Tim Ballard’s Controversial Operation Underground Railroad Under Criminal Investigation In Utah

Published on October 8, 2020

A controversial nonprofit group named Operation Underground Railroad that claims to save human trafficking victims around the world is under criminal investigation by a Utah prosecutor. A Davis County attorney named Troy Rawlings confirmed to a local news outlet that the organization was under investigation after a number of complaints were made, but did not specify what the complaints were about.

However, Rawlings later apparently posted on Instagram urging individuals to question any nonprofit that claims to be doing the work of law enforcement. This post implied that the complaints against Operation Underground Railroad suggest that the organization could be conducting illegal fundraising efforts by taking credit for the work of certified law enforcement officials. “…any individual, entity or organization who solicits your money and may be claiming credit for work to protect children that is actually done by our task force and/or other law-enforcement organizations in Utah and around the world. Get the details before parting with your cash… They have had absolutely zero involvement in any of these arrests and successful prosecutions you see on display on the ‘Wall of Shame’ in the Davis County Attorney’s Office,” Rawlings apparently wrote on Instagram, as reported by Salt Lake City’s Fox 13 Now.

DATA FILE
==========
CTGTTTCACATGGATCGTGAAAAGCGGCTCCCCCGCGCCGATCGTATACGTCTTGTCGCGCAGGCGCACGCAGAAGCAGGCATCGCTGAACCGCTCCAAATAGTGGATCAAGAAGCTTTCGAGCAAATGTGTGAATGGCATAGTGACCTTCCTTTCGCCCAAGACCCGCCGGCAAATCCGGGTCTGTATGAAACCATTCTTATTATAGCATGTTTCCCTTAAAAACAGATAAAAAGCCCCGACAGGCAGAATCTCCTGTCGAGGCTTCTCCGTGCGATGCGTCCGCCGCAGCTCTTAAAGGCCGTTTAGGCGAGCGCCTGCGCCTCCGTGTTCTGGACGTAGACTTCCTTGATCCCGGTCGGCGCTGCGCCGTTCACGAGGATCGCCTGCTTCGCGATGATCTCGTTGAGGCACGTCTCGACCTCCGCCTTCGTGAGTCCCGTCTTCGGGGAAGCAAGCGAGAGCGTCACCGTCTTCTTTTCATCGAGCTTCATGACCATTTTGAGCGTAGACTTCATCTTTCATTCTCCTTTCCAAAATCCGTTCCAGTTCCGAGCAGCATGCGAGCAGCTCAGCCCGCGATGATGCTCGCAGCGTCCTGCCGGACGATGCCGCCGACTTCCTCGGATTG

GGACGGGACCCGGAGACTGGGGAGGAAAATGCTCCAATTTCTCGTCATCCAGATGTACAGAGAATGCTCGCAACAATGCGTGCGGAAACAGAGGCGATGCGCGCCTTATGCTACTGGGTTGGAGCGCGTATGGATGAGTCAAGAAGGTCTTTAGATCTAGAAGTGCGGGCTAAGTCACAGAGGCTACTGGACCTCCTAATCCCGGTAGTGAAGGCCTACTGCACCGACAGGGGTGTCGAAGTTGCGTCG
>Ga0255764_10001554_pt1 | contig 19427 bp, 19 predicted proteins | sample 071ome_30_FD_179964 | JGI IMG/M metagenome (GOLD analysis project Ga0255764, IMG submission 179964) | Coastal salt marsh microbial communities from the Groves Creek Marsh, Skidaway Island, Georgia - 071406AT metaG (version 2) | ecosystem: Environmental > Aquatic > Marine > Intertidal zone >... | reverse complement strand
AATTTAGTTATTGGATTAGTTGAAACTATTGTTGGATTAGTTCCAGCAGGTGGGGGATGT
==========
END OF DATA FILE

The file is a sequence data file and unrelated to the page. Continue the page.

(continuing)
Operation Underground Railroad is credited as one of the biggest anti human-trafficking organizations in the United States, and saw a viral rise to fame this summer after its founder, Tim Ballard, made public comments about human trafficking after a conspiracy theory about Wayfair went viral in July. The conspiracy theory alleged that Wayfair retailers had been using the website to traffic kidnapped children by selling them as expensive pieces of furniture online. The company denied the allegations, but the conspiracy theory spread like wildfire and even helped integrate QAnon—another conspiracy theory that focuses on human-trafficking—into the mainstream.

In the wake of the Wayfair scandal, Ballard posted a video on Youtube to clarify some information about what human trafficking might look like. The video, which has over fifty thousand views on the platform, helped catapult Operation Underground Railroad into the mainstream discourse just before the nonprofit had hosted a major fundraising event online—complete with celebrity appearances and the announcement that founder Ballard was the subject of a new biographical film. Other efforts from the organization offer guidance on recognizing trafficking victims from the prevalence of certain tattoos to the way a suspected victim might behave in public. This advice often contributes to racial profiling and wrongful accusations of kidnapping.

The organization, however, denies that there is an investigation going on. An attorney for Operation Underground Railroad revealed to Fox 13 Now that the organization had not been made aware of any investigation thus far. “Today, I spoke with the Davis County Attorney and was informed there is no investigation into Operation Underground Railroad (O.U.R.),” said the attorney, Adam Becker, in a statement.